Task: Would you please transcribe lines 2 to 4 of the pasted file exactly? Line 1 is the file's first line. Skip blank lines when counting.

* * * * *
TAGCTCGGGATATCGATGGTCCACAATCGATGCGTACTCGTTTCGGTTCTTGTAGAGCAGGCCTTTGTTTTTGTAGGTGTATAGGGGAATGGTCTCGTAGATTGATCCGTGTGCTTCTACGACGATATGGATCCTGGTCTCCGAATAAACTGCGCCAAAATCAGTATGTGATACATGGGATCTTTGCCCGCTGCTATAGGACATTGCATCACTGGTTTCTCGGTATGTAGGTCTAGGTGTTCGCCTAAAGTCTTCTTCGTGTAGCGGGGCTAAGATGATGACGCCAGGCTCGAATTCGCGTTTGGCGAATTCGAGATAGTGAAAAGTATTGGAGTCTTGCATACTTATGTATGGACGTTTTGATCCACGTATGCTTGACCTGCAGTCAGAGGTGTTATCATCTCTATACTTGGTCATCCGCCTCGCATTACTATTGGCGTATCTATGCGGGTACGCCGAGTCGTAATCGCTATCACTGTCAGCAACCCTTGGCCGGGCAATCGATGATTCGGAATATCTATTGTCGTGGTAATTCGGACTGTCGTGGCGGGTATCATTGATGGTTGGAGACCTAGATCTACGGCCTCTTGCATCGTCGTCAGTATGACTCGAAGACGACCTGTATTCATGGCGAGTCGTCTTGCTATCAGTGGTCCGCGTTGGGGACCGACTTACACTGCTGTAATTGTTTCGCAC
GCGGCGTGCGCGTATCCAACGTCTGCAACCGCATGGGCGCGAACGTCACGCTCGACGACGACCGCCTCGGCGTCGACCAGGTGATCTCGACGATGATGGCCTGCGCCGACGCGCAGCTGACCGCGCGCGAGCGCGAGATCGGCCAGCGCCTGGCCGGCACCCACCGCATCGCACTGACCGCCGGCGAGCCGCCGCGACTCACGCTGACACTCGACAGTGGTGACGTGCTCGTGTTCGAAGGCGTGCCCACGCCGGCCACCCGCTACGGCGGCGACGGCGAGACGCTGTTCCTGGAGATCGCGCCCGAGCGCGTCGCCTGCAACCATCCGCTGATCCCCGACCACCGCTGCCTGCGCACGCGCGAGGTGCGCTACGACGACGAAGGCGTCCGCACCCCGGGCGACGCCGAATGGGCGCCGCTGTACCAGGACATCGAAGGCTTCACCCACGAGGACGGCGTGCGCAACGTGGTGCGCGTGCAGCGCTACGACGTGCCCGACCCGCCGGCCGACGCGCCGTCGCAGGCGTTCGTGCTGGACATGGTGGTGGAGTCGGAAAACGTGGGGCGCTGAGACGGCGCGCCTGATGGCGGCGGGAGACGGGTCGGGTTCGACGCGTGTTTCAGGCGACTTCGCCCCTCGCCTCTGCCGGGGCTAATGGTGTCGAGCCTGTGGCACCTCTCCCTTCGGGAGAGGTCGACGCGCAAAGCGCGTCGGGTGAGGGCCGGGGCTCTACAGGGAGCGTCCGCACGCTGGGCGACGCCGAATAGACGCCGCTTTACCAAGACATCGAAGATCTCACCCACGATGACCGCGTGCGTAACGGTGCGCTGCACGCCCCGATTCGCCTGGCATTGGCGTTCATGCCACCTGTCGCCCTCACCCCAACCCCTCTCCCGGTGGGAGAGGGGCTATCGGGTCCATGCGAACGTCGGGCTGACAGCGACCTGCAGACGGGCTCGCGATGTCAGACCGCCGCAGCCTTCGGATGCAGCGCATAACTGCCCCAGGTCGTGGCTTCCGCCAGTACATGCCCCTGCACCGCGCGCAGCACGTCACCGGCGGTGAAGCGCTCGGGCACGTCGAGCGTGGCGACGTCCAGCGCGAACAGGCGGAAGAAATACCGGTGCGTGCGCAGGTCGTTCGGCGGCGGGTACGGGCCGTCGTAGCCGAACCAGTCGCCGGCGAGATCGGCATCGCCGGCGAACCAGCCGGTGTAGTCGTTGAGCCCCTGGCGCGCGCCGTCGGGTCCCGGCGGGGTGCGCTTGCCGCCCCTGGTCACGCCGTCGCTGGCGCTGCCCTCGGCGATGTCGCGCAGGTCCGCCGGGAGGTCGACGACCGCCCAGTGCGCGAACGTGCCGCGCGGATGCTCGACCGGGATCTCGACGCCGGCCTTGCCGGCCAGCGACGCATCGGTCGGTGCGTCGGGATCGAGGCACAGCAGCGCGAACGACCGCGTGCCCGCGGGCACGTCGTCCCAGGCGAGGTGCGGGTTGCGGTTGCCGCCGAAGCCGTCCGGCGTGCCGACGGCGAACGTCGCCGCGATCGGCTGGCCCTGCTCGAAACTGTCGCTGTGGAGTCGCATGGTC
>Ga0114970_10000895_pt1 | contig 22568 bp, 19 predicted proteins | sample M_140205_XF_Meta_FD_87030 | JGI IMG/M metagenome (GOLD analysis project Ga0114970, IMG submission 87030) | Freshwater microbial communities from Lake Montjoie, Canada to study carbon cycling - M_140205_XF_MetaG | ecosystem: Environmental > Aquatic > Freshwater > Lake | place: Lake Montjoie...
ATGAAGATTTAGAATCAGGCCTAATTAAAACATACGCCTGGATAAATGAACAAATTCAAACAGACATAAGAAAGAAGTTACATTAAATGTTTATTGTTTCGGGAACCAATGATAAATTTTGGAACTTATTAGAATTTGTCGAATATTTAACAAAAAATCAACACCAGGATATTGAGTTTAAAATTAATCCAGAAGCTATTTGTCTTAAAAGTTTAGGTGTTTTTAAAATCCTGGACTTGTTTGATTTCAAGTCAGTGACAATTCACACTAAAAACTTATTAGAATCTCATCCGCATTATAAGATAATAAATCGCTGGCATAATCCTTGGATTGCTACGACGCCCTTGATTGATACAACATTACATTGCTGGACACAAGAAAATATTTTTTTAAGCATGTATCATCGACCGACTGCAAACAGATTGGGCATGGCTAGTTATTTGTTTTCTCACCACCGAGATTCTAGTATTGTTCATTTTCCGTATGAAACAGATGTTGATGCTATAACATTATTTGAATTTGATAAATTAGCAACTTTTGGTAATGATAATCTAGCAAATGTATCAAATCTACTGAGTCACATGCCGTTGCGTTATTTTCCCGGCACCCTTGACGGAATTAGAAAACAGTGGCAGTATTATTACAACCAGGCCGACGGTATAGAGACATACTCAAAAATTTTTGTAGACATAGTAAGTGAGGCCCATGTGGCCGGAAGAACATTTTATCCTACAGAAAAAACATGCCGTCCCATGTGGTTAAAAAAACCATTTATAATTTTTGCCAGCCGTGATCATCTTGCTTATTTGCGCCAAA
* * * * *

GCGGCGTGCGCGTATCCAACGTCTGCAACCGCATGGGCGCGAACGTCACGCTCGACGACGACCGCCTCGGCGTCGACCAGGTGATCTCGACGATGATGGCCTGCGCCGACGCGCAGCTGACCGCGCGCGAGCGCGAGATCGGCCAGCGCCTGGCCGGCACCCACCGCATCGCACTGACCGCCGGCGAGCCGCCGCGACTCACGCTGACACTCGACAGTGGTGACGTGCTCGTGTTCGAAGGCGTGCCCACGCCGGCCACCCGCTACGGCGGCGACGGCGAGACGCTGTTCCTGGAGATCGCGCCCGAGCGCGTCGCCTGCAACCATCCGCTGATCCCCGACCACCGCTGCCTGCGCACGCGCGAGGTGCGCTACGACGACGAAGGCGTCCGCACCCCGGGCGACGCCGAATGGGCGCCGCTGTACCAGGACATCGAAGGCTTCACCCACGAGGACGGCGTGCGCAACGTGGTGCGCGTGCAGCGCTACGACGTGCCCGACCCGCCGGCCGACGCGCCGTCGCAGGCGTTCGTGCTGGACATGGTGGTGGAGTCGGAAAACGTGGGGCGCTGAGACGGCGCGCCTGATGGCGGCGGGAGACGGGTCGGGTTCGACGCGTGTTTCAGGCGACTTCGCCCCTCGCCTCTGCCGGGGCTAATGGTGTCGAGCCTGTGGCACCTCTCCCTTCGGGAGAGGTCGACGCGCAAAGCGCGTCGGGTGAGGGCCGGGGCTCTACAGGGAGCGTCCGCACGCTGGGCGACGCCGAATAGACGCCGCTTTACCAAGACATCGAAGATCTCACCCACGATGACCGCGTGCGTAACGGTGCGCTGCACGCCCCGATTCGCCTGGCATTGGCGTTCATGCCACCTGTCGCCCTCACCCCAACCCCTCTCCCGGTGGGAGAGGGGCTATCGGGTCCATGCGAACGTCGGGCTGACAGCGACCTGCAGACGGGCTCGCGATGTCAGACCGCCGCAGCCTTCGGATGCAGCGCATAACTGCCCCAGGTCGTGGCTTCCGCCAGTACATGCCCCTGCACCGCGCGCAGCACGTCACCGGCGGTGAAGCGCTCGGGCACGTCGAGCGTGGCGACGTCCAGCGCGAACAGGCGGAAGAAATACCGGTGCGTGCGCAGGTCGTTCGGCGGCGGGTACGGGCCGTCGTAGCCGAACCAGTCGCCGGCGAGATCGGCATCGCCGGCGAACCAGCCGGTGTAGTCGTTGAGCCCCTGGCGCGCGCCGTCGGGTCCCGGCGGGGTGCGCTTGCCGCCCCTGGTCACGCCGTCGCTGGCGCTGCCCTCGGCGATGTCGCGCAGGTCCGCCGGGAGGTCGACGACCGCCCAGTGCGCGAACGTGCCGCGCGGATGCTCGACCGGGATCTCGACGCCGGCCTTGCCGGCCAGCGACGCATCGGTCGGTGCGTCGGGATCGAGGCACAGCAGCGCGAACGACCGCGTGCCCGCGGGCACGTCGTCCCAGGCGAGGTGCGGGTTGCGGTTGCCGCCGAAGCCGTCCGGCGTGCCGACGGCGAACGTCGCCGCGATCGGCTGGCCCTGCTCGAAACTGTCGCTGTGGAGTCGCATGGTC
>Ga0114970_10000895_pt1 | contig 22568 bp, 19 predicted proteins | sample M_140205_XF_Meta_FD_87030 | JGI IMG/M metagenome (GOLD analysis project Ga0114970, IMG submission 87030) | Freshwater microbial communities from Lake Montjoie, Canada to study carbon cycling - M_140205_XF_MetaG | ecosystem: Environmental > Aquatic > Freshwater > Lake | place: Lake Montjoie...
ATGAAGATTTAGAATCAGGCCTAATTAAAACATACGCCTGGATAAATGAACAAATTCAAACAGACATAAGAAAGAAGTTACATTAAATGTTTATTGTTTCGGGAACCAATGATAAATTTTGGAACTTATTAGAATTTGTCGAATATTTAACAAAAAATCAACACCAGGATATTGAGTTTAAAATTAATCCAGAAGCTATTTGTCTTAAAAGTTTAGGTGTTTTTAAAATCCTGGACTTGTTTGATTTCAAGTCAGTGACAATTCACACTAAAAACTTATTAGAATCTCATCCGCATTATAAGATAATAAATCGCTGGCATAATCCTTGGATTGCTACGACGCCCTTGATTGATACAACATTACATTGCTGGACACAAGAAAATATTTTTTTAAGCATGTATCATCGACCGACTGCAAACAGATTGGGCATGGCTAGTTATTTGTTTTCTCACCACCGAGATTCTAGTATTGTTCATTTTCCGTATGAAACAGATGTTGATGCTATAACATTATTTGAATTTGATAAATTAGCAACTTTTGGTAATGATAATCTAGCAAATGTATCAAATCTACTGAGTCACATGCCGTTGCGTTATTTTCCCGGCACCCTTGACGGAATTAGAAAACAGTGGCAGTATTATTACAACCAGGCCGACGGTATAGAGACATACTCAAAAATTTTTGTAGACATAGTAAGTGAGGCCCATGTGGCCGGAAGAACATTTTATCCTACAGAAAAAACATGCCGTCCCATGTGGTTAAAAAAACCATTTATAATTTTTGCCAGCCGTGATCATCTTGCTTATTTGCGCCAAA